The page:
Skip to main content

Research Repository

Advanced Search

Water formation at the cathode and sodium recovery using Microbial Fuel Cells (MFCs)

Gajda, Iwona; Greenman, John; Melhuish, Chris; Santoro, Carlo; Li, Baikun; Cristiani, Pierangela; Ieropoulos, Ioannis


Chris Melhuish
AVC - Advanced Technologies & Professor of Robotics & Autonomous Systems

Baikun Li

Pierangela Cristiani


Microbial Fuel Cells (MFCs) utilise biodegradable carbon compounds in organic waste to generate electric current. The aim of this work was to enhance MFC performance by using low cost and catalyst (platinum)-free cathode materials. The results showed that the range of Pt-free cathodes including activated carbon, plain carbon fibre veil with and without microporous layer (MPL) in two-chamber MFCs generated power with simultaneous catholyte generation in the cathode chamber. This is the first time to report a clear catholyte formation on the cathode half cell, which was directly related to MFC power performance. The importance of this phenomenon may be attributed to the oxygen reduction reaction, water diffusion and electroosmotic drag. The synthesised catholyte in situ on the open-to-air cathode appeared to be sodium salts (9% w/v concentration), which was recovered from the anolyte feedstock containing sludge and sodium acetate. An overlooked benefit of catholyte formation and accumulation contributes greatly to the overall wastewater treatment, water recovery, bioremediation of salts and carbon capture. © 2014 Elsevier Ltd.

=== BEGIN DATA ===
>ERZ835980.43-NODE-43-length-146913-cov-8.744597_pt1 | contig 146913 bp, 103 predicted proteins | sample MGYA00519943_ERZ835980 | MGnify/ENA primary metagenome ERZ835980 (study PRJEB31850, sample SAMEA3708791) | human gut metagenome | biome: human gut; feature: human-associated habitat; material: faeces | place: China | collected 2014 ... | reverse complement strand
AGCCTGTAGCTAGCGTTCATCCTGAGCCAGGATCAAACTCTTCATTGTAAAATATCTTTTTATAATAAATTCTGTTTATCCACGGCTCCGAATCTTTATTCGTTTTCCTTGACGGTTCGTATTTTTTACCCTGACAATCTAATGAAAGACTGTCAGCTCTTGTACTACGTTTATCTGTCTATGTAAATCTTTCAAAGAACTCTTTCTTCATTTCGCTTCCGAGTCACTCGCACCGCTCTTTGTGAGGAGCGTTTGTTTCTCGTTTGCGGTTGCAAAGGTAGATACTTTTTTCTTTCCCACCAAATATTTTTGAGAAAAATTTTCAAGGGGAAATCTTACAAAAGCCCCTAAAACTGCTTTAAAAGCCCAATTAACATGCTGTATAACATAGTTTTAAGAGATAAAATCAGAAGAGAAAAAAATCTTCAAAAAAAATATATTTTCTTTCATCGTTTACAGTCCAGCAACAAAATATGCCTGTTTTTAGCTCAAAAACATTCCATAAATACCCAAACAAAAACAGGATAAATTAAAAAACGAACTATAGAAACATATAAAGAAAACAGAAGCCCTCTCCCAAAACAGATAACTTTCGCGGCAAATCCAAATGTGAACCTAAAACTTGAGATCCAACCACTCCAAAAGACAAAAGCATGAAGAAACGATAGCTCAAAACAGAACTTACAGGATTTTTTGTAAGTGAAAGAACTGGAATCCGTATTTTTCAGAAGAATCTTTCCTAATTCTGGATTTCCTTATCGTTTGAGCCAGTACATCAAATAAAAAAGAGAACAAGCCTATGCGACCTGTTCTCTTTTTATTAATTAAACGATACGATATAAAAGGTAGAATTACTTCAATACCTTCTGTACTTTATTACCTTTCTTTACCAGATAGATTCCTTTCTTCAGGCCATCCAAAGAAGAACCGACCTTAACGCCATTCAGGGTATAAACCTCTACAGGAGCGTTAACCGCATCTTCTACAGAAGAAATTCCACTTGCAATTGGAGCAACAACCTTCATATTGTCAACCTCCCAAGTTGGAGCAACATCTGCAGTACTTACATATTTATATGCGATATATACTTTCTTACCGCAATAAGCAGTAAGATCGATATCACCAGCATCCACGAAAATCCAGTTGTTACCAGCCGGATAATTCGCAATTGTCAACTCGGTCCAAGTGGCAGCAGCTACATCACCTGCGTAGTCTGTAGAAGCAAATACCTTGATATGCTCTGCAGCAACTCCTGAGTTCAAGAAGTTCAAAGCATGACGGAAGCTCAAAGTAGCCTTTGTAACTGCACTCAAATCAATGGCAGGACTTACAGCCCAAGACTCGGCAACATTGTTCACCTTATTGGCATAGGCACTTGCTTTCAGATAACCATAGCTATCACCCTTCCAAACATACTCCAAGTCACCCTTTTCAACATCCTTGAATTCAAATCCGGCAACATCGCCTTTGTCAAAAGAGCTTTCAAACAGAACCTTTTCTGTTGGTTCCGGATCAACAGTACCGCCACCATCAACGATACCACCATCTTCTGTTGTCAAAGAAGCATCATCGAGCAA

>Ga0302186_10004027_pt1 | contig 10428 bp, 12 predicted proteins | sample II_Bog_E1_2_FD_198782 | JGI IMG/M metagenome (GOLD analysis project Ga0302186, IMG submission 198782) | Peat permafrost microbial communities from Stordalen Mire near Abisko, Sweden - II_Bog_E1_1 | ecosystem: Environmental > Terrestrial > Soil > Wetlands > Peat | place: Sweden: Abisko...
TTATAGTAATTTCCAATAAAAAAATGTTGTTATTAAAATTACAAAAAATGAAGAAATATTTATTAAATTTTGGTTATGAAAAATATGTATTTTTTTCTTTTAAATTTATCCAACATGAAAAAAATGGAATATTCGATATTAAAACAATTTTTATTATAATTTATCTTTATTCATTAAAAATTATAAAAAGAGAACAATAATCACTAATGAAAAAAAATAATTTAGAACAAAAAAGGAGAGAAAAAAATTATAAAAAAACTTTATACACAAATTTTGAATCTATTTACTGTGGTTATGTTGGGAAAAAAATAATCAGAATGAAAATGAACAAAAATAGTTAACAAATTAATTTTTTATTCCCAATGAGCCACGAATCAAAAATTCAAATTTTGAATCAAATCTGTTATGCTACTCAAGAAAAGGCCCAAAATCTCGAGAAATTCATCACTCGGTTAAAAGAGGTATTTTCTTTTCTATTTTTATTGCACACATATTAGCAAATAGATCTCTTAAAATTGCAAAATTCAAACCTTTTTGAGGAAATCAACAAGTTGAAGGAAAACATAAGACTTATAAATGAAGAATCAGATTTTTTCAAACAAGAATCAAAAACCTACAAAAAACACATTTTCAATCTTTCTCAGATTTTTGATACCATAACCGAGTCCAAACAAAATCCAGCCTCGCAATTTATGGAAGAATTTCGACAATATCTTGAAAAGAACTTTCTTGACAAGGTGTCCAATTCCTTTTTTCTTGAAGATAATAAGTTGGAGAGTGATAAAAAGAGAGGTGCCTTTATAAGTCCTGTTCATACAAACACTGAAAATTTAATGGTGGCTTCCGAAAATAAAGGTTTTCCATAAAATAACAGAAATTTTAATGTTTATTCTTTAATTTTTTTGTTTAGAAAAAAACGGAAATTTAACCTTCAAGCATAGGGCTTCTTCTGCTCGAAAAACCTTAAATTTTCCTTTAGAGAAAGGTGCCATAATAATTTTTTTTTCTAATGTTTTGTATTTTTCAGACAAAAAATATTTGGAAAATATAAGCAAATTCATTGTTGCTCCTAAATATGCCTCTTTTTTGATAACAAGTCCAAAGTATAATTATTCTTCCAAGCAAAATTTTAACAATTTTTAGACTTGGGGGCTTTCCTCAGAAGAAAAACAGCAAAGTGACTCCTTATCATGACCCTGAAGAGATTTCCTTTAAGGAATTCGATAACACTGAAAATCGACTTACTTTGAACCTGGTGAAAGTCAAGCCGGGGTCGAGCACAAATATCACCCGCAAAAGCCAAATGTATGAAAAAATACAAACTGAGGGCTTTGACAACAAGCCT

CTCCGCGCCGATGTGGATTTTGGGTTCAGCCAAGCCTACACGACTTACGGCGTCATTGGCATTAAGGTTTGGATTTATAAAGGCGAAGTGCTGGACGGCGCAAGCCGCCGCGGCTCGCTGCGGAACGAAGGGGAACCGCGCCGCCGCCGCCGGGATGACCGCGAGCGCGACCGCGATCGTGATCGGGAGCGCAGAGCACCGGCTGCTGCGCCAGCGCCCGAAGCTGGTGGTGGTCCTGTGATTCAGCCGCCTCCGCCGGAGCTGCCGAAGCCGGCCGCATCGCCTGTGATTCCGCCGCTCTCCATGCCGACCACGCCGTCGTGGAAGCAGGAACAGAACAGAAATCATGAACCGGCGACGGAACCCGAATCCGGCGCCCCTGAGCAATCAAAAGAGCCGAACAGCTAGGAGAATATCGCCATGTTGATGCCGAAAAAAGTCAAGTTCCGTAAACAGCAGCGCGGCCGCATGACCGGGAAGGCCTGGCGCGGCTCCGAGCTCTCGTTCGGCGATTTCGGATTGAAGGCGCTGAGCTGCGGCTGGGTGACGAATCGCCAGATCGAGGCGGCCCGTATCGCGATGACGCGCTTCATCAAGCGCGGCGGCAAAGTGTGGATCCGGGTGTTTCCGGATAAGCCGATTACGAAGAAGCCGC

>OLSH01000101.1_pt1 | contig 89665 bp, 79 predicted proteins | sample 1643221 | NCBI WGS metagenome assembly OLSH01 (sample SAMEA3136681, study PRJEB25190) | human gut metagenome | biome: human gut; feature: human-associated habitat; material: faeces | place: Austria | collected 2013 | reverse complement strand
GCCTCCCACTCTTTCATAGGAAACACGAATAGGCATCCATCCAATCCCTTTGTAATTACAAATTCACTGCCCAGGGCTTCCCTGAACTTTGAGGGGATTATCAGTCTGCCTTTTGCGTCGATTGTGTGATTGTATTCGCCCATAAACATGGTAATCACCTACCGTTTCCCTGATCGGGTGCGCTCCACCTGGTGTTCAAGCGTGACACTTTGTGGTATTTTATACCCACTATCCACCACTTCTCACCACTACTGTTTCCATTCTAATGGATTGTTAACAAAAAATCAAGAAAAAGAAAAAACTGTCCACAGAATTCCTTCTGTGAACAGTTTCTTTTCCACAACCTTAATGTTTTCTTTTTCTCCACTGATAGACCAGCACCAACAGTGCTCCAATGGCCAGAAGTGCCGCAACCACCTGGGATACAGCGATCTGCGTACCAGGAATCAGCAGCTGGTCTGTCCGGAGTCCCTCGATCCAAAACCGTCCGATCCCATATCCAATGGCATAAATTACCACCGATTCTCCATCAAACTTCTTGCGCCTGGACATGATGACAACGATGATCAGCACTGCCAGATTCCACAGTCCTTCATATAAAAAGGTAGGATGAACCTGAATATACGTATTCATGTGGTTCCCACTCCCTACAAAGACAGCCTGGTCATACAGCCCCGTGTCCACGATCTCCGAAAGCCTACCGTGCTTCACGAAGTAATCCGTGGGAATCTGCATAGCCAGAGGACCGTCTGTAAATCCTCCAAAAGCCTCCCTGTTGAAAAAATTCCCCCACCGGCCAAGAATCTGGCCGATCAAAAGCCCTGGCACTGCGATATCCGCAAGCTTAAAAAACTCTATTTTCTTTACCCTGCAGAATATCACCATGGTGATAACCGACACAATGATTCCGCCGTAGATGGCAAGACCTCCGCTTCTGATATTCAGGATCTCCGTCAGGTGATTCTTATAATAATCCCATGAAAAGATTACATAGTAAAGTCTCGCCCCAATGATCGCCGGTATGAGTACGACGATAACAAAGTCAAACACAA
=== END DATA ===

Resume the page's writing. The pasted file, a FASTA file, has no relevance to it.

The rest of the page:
Journal Article Type Article
Publication Date Jan 1, 2014
Journal Sustainable Energy Technologies and Assessments
Print ISSN 2213-1388
Publisher Elsevier
Peer Reviewed Not Peer Reviewed
Volume 7
Pages 187-194
APA6 Citation Gajda, I., Greenman, J., Melhuish, C., Santoro, C., Li, B., Cristiani, P., & Ieropoulos, I. (2014). Water formation at the cathode and sodium recovery using Microbial Fuel Cells (MFCs). Sustainable Energy Technologies and Assessments, 7, 187-194.
Keywords microbial fuel cell (MFC), carbon veil cathodes, microporous layer (MPL), electroosmotic drag, wet scrubbing
Publisher URL
Additional Information Additional Information : “NOTICE: this is the author’s version of a work that was accepted for publication in Sustainable Energy Technologies and Assessments. Changes resulting from the publishing process, such as peer review, editing, corrections, structural formatting, and other quality control mechanisms may not be reflected in this document. Changes may have been made to this work since it was submitted for publication. A definitive version was subsequently published in Sustainable Energy Technologies and Assessments, [VOL7, September 2014] DOI:10.1016/j.seta.2014.05.001